I don’t actually have any friends that I’ve kept from those days. I have a few faces on my friend’s list that make me smile when I see a new baby, or pictures of their recent luxurious vacation, but just recently, my last tie from those days was dissolved, and the cheese stands alone. I’m not upset about it. I mean, I only lasted that one year, and only half of that as a full time resident. It’s awesome to hear that one of us has gotten married, another has moved across the country, yet another is hoping to work for NASA. Seeing the transformations from our 18 year old days to our 30s is jarring too. I know there are more lines, more curves, and more scars on my own body then back then.

It’s sad to hear that a light on Metzger 4 has gone out, but I’m glad for the memories. It’s something we all share. A moment in our lives we can’t go back to, but we get to relive every time someone talks about their freshman year.

Thank you Metzger 4. We were hardcore. We were the floor we could never ignore.

Are we desensitized to rape culture?

A friend of mine recently posted the following image on Facebook:

It’s a band poster for a show. The band claims they were trying to depict the alternative lifestyle of bondage. Is that what you see? My friend sure didn’t see it. She’s a doctoral student at The University of Southern Mississippi, where these posters were hung. She immediately posted this picture and called her fellow students to arms, to deface this poster, and the others like it.

She brilliantly took to the campus streets and wrote on the posters, leaving the number for the rape hotline, and other messages like, “Who owns your body?”.  Can we get a round of applause for her?

The issue got some local media attention, and my friend was interviewed in the local paper. Pretty awesome, in my book. The problem for me is that heroes like my friend, willing to take a stand against images of women being brutalized, are so few and far between, and the number of people who even notice the image in the first place are so gigantic. The band front man claimed ignorance, stating that he wasn’t trying to hurt anyone. Truthfully, I believe him. He didn’t think it was a problem. Other students around campus were equally unaffected, but thought that people would go to the show as a result of the image alone. Now with all the publicity they’re getting, they might even sell out.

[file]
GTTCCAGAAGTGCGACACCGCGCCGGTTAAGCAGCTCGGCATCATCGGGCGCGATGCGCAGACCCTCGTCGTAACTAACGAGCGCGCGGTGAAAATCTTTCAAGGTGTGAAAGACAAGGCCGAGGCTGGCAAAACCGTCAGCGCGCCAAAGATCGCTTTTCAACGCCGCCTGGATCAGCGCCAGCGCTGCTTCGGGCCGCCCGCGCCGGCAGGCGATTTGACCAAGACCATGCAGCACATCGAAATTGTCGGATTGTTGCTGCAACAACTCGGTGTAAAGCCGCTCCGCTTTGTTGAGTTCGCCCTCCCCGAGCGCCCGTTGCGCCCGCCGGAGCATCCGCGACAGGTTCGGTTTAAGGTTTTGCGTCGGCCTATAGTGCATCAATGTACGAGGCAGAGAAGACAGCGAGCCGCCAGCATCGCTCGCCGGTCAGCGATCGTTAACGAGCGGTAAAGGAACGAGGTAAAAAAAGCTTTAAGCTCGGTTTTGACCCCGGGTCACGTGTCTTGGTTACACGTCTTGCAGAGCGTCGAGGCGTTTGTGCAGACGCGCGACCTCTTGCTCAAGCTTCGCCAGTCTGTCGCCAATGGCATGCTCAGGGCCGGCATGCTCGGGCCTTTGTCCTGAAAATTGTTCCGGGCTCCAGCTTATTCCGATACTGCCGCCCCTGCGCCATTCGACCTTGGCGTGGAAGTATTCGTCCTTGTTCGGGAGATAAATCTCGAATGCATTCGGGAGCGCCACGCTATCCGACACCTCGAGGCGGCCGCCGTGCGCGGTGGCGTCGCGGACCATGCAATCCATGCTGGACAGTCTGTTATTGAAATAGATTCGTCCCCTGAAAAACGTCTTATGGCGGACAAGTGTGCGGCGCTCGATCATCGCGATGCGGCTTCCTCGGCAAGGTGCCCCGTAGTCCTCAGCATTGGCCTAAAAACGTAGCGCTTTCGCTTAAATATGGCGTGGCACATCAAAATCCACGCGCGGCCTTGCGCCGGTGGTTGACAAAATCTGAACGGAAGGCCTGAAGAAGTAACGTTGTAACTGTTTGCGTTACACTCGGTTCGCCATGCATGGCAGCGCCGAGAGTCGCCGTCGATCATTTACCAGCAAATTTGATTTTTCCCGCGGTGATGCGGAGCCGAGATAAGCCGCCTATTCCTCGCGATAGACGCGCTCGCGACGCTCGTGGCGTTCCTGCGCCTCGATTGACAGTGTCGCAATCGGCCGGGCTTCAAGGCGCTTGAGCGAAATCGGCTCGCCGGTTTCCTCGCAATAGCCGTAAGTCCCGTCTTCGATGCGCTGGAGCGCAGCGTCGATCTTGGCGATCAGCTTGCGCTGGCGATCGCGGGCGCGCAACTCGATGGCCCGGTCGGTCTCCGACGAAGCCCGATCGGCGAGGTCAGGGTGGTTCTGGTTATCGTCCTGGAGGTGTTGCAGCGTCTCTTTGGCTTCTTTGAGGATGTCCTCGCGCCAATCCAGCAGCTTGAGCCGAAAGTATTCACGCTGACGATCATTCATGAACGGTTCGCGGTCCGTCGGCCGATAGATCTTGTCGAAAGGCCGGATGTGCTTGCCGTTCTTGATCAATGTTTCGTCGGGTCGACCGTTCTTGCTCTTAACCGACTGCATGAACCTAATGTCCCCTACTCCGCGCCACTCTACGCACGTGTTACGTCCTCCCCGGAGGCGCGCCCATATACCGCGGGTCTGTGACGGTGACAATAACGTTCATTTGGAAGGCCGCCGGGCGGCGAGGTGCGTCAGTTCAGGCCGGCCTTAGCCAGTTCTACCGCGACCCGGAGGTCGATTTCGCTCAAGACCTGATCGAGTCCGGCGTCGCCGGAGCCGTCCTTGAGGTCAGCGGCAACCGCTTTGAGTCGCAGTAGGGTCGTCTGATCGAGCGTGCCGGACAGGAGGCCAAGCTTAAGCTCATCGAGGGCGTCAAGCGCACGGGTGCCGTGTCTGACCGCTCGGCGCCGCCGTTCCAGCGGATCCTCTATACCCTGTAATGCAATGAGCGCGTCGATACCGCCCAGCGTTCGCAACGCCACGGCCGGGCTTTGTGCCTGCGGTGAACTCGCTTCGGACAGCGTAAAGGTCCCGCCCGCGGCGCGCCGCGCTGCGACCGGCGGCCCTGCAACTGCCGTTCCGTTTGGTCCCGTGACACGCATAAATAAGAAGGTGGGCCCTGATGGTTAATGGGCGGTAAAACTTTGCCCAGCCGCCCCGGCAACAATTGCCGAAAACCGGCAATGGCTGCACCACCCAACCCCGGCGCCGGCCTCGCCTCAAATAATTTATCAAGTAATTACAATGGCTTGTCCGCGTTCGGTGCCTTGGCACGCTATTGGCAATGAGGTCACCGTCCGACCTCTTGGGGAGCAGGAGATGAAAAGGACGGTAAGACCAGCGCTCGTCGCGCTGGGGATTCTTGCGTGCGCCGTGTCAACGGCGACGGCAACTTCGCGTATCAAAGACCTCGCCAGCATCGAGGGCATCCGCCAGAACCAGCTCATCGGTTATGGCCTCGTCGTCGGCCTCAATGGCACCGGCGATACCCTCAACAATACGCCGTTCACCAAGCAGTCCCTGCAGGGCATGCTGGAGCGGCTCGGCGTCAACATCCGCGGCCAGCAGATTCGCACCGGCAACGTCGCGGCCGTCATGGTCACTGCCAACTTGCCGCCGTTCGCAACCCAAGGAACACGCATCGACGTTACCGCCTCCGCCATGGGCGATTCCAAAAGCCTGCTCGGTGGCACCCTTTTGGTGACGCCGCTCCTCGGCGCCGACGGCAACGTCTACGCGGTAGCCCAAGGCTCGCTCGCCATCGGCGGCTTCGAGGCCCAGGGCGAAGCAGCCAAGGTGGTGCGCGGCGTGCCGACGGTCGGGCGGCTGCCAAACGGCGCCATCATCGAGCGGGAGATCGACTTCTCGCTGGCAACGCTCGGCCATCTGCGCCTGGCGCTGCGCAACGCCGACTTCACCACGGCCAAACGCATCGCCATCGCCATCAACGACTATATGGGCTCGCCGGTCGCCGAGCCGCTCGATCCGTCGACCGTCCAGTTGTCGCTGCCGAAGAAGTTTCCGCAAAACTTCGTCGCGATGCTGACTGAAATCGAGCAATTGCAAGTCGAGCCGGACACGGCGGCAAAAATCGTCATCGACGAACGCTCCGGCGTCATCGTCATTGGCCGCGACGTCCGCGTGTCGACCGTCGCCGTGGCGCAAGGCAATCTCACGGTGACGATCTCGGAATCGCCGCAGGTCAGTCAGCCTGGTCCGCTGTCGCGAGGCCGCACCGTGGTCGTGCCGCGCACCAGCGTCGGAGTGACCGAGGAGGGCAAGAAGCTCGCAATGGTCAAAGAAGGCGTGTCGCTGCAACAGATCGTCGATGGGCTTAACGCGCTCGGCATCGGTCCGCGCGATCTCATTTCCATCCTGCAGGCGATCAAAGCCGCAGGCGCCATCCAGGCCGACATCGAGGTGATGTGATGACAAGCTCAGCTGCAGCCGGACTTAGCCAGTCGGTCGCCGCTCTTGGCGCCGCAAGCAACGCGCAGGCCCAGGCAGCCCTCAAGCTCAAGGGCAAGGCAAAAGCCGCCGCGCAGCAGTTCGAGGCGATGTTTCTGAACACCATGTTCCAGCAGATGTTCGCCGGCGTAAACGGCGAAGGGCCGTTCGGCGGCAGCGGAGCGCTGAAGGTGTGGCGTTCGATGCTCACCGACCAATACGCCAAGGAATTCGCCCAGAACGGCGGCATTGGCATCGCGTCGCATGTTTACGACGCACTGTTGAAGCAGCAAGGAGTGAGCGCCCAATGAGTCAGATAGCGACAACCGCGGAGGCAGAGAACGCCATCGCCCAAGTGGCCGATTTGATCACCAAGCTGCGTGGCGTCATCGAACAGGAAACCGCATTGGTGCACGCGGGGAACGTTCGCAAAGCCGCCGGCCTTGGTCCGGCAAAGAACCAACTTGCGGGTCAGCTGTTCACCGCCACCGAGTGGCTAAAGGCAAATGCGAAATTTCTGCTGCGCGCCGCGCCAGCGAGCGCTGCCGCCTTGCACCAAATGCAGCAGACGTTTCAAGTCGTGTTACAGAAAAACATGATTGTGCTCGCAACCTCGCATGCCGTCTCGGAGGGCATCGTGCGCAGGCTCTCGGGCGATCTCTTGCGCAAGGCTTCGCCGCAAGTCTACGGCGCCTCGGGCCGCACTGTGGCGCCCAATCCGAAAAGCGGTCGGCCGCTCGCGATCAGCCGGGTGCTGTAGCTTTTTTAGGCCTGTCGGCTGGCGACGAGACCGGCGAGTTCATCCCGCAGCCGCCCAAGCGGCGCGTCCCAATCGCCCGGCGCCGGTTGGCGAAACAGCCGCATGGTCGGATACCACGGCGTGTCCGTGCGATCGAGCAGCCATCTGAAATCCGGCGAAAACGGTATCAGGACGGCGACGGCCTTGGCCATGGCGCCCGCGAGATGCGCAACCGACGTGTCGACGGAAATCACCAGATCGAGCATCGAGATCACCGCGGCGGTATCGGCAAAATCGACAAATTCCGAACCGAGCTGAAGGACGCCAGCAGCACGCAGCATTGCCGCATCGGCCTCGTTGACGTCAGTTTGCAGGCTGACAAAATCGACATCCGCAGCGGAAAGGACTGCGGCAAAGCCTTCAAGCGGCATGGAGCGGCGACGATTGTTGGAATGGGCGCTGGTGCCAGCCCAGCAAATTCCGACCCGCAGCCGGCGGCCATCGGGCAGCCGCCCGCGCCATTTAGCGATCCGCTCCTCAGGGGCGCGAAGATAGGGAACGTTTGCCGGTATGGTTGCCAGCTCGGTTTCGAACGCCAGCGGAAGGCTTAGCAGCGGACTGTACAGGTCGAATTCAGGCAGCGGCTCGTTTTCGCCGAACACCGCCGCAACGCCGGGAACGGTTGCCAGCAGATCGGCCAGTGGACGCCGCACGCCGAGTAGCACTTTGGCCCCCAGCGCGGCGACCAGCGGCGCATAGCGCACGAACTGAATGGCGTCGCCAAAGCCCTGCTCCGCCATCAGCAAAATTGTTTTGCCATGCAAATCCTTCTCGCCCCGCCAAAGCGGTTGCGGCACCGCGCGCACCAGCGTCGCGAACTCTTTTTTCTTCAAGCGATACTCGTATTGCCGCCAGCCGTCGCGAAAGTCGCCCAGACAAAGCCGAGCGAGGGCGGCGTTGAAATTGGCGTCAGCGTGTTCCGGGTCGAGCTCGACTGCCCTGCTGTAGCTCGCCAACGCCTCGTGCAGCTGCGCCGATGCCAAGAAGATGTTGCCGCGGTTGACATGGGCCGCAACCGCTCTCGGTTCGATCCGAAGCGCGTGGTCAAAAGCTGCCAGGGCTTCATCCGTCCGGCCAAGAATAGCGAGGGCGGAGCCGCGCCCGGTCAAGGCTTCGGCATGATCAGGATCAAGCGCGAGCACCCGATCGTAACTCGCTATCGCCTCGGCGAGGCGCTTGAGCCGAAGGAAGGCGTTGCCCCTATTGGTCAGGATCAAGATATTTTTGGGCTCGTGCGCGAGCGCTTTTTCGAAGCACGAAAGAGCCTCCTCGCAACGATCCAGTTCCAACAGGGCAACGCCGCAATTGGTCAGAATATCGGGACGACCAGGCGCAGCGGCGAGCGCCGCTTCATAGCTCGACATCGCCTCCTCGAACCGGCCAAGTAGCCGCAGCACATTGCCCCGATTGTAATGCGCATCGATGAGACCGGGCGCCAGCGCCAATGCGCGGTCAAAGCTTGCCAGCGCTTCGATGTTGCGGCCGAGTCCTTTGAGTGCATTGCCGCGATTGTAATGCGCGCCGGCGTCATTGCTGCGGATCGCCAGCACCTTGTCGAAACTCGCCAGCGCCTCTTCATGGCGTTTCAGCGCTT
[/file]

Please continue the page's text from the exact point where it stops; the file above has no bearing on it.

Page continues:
The problem isn’t that the band guy used the image. It’s that he didn’t think it was a problem. This woman is just a drawing. She doesn’t have a past, or family, or a story behind why her hair is so long. She isn’t real, so it should be okay? Right? I wonder if how the public would react if we took an image of a soldier, it doesn’t even have to be an American soldier, it can be as non-descript as this woman. This soldier could be bound in the same way as this woman, with the same headline, as this band poster. How do you think it would go over? I’ll bet there’d be a lot more than a few students protesting. I’ve actually been playing around in my mind’s eye, swapping out the image of this naked woman, and interchanging different kinds of clothed males, and each one is pretty jarring, and would probably gain as much attention for being out of the ordinary, as it would for being offensive and scary. A mailman, firefighter, and dare I even write it…okay…cop? Crazy to think that images of bound men IN CLOTHES, could inspire more shock than a naked woman, but that is exactly the situation here.

Most of the student body didn’t even notice it. Of those who did, only a select few complained. So what the rest of the student body, and likely most of society, is essentially communicating is that an image of a bound, naked, woman is not offensive. This is as easily blended into the scenery of our lives as the rest of the billboards and posters– Tide, Bounty, Coca-cola, and brutalized women–none of these raise an eyebrow anymore…that is unless you’ve got laundry to do, or forgot the paper towels again.

I’m tempted to apologize for the exaggeration, and perhaps before this incident I might have, but this thing really did happen. We glaze over at the silhouettes of playboy bunnies imprinted on the mudflaps and air fresheners of thousands of vehicles, and that’s because we really are bombarded with the nude image of women through almost every kind of media. Without getting into that whole conversation, let me jump right to the point, we shouldn’t be okay with images of women being hurt! We aren’t okay with the images of anyone else being hurt. Let’s be honest, when you think about what a crucifix really is, just for a moment you get the hee bee jeebies, and that has had centuries of development as a symbol of life everlasting for millions of people. So how can we condone imagery that depicts torturing…anyone? This wasn’t a news story about something that happened, it was advertising! These people were trying to solicit business with this imagery, which not only indicates that they were unaffected by the image, but that they felt, and felt that other would agree, that this image was attractive enough to convince you to come see their band play. And then there were the people who were just unaffected by the poster, and it’s implications.